Neuroscientists and biologists have investigated zebrafish for quite a while, since they have much more in common than meets the eye. There is, of course, one obvious difference: they move in three dimensions while swimming. Therefore, it was interesting to track fish to collect information about the third dimension of depth, which is usually missing from camera tracking. Usually we do not track in 3D since there are computing and technological limitations (two synchronized cameras, calibration of the testing arena), but researchers have proposed 3D tracking to understand better their trajectories and neurological background. To learn more about zebrafish and similar organisms can help us learn more about human brain phenotypes, which could be useful in neuropsychiatric research. Zebrafish also provide low-cost technologies, which can be implemented quickly.
A group of researchers have introduced a new automated method for generating 3D (X, Y, Z) swim trajectories in adult zebrafish (Danio rerio) to improve their neurophenotyping. They have used the tracking software to enhance the efficient high-throughput 3D analyses of behavioural responses of different zebrafish. This approach illustrates the value od 3D swim path reconstructions to identify experimentally-evoked phenotypic profiles. This is also useful for drug testing, since this method is highly sensitive to various classes of psychotropic drugs, such as selected psychostimulant and hallucinogenic agents.
Back then in 2010 researchers from the University of Leiden investigated the pattern of exploratory behaviors in adult zebrafish when exposed to an unfamiliar environment. They reported that zebrafish display anxiety-like behaviors including dark-avoidance and thigmotaxis (the movement of an organism either towards or away from the stimulus of physical contact). To continue, they have tracked the fish to conclude that they, upon exposure to a novel environment in the first two minutes – they display preference for the outer one of the testing apparatus, where they seek escape via the transparent wall, and exhibit high locomotor activity and high swimming speed. The next finding was that thigmotaxis. hyperactivity, and swimming speed decrease over time. The last result was that the prior history of stress attenuates the natural tendency to engage in dark-avoidance behavior and thigmotaxis. These findings taken together that novel environment can elicit anxiety-like behavior in zebrafish, which is consistent with previous finding in rodents, and provides an insight into neuroscientific background of such manifestations.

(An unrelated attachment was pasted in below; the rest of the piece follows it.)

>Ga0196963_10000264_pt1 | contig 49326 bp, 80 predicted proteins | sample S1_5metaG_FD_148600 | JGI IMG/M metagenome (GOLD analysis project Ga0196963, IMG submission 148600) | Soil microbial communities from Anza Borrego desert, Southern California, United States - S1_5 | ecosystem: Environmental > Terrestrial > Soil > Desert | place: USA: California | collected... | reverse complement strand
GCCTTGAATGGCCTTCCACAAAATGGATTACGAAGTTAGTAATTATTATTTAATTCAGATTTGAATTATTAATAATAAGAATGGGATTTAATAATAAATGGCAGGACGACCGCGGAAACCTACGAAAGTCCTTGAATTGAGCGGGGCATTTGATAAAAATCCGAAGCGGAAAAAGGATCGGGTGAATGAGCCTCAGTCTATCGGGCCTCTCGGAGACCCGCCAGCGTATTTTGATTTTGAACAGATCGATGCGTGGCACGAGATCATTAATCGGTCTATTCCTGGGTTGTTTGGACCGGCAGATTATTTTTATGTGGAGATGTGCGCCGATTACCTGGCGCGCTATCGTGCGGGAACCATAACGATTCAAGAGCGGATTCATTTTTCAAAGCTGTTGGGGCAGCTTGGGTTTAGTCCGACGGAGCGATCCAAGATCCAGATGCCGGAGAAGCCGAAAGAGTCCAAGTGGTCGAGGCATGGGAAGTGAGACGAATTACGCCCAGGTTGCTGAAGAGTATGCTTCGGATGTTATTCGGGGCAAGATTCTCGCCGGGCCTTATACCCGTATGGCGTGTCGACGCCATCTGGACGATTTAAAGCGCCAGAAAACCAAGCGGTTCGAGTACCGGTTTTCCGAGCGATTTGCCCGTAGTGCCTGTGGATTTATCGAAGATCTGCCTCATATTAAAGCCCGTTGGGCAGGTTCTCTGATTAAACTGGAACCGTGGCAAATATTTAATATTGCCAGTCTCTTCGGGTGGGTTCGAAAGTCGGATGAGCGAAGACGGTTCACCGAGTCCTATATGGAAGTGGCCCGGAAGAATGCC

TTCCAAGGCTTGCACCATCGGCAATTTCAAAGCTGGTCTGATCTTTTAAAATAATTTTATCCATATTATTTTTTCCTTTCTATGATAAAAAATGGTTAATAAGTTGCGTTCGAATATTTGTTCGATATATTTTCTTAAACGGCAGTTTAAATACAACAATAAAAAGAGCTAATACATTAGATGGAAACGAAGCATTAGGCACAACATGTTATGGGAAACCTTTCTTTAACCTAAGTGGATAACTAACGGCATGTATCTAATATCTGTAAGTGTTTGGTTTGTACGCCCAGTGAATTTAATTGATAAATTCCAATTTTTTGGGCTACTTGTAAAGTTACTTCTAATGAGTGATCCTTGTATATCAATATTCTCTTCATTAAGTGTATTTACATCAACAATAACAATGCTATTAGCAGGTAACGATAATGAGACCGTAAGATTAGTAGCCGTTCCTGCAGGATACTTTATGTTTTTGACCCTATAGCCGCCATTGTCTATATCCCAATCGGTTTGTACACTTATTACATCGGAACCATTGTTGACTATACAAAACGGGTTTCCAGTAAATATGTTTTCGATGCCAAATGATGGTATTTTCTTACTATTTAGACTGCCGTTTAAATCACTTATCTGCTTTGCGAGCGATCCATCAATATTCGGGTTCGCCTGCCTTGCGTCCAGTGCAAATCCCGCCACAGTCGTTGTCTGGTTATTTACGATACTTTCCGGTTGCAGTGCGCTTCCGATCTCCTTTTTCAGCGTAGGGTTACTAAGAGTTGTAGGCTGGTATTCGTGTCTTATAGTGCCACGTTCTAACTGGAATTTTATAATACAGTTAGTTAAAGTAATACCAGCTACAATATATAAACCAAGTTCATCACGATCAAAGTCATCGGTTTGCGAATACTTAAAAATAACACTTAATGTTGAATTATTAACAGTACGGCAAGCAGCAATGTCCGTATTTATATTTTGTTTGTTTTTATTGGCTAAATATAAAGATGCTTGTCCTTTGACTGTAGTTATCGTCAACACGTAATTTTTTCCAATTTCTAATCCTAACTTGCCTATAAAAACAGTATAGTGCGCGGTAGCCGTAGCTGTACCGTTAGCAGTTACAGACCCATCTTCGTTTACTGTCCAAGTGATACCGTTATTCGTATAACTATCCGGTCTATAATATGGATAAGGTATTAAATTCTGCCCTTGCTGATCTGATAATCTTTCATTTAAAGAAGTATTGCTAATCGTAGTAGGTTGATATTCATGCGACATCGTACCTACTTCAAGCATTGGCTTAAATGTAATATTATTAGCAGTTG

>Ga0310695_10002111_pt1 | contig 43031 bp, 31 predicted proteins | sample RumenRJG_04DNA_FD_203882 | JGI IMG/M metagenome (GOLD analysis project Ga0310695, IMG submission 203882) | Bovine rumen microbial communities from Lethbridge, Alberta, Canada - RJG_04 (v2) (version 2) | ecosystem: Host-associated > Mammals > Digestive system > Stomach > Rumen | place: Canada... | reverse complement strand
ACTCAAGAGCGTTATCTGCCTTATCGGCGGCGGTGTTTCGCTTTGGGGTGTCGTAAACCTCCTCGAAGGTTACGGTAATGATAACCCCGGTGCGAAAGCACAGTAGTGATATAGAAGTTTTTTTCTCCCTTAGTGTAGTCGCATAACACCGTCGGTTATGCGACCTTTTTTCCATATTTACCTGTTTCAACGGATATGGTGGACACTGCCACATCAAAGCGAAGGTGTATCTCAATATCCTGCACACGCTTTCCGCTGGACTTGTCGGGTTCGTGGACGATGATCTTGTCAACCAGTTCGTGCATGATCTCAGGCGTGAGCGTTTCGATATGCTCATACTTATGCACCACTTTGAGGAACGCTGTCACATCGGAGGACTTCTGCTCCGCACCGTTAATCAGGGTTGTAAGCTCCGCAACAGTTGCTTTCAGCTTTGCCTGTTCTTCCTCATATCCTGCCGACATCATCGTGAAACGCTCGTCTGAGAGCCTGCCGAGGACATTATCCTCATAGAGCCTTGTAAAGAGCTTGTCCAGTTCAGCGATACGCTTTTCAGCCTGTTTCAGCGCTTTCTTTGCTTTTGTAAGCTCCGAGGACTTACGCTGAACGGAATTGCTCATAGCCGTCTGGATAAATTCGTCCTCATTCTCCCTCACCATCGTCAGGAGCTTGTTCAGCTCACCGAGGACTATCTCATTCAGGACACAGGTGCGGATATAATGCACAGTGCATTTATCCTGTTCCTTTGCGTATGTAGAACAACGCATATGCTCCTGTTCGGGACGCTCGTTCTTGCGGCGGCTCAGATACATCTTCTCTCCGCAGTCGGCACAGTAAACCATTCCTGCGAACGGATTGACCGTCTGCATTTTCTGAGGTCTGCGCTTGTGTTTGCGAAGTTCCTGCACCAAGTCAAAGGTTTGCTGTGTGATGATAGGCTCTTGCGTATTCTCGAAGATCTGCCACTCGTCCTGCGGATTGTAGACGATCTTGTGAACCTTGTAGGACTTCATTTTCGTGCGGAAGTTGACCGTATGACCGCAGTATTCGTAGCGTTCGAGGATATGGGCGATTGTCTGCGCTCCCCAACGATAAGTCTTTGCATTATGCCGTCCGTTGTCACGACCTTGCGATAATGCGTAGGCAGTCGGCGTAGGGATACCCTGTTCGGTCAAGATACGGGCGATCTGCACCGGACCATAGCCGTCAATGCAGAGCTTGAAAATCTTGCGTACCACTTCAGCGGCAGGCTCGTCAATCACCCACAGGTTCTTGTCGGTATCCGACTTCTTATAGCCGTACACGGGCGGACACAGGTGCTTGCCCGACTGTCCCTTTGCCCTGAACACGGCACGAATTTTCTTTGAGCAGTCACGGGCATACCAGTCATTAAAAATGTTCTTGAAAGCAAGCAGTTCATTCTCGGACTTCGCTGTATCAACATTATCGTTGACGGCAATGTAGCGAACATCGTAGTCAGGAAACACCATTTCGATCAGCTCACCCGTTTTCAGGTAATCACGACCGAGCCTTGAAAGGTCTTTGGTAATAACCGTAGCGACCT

In 2012 researchers from the University of San Diego have examined depth preference in adult zebrafish too. They used a modified visual cliff apparatus, which could be arranged so that the distance from the water surface and distance from the substrate could be independently manipulated. In one condition subjects showed a powerful preference for the deeper side – when two sides of the apparatus genuinely differed in depth. In the other one the both sides of the tank were set to the same depth using a glass insert, and one side appeared deeper because of the gravel substrate just below the glass floor on one side, and far below the glass floor on the other (like the visual cliff). In this case zebrafish preferred the side that appeared deeper, unlike the terrestrial animals that tend to avoid it. It appeared that the escape from the surface, rather than approach to the substrate, motivated the diving response in zebrafish.
- Blaser, R.E. and Goldsteinholm, K. (2012): “Depth preference in zebrafish, Danio rerio: control by surface and substrate cues”, in: Animal Behaviour, 83(4), 953-959.
- Stewart et al. (2015): “A novel 3D method of locomotor analysis in adult zebrafish: Implications for automated detection of CNS drug-evoked phenotypes”, in: Journal of Neuroscience Methods 255: 66–74.
- Champagne, D.L. et al. (2010): “Translating rodent behavioral repertoire to zebrafish (Danio rerio): Relevance for stress research”, in: Behavioural Brain Research 214: 332-342.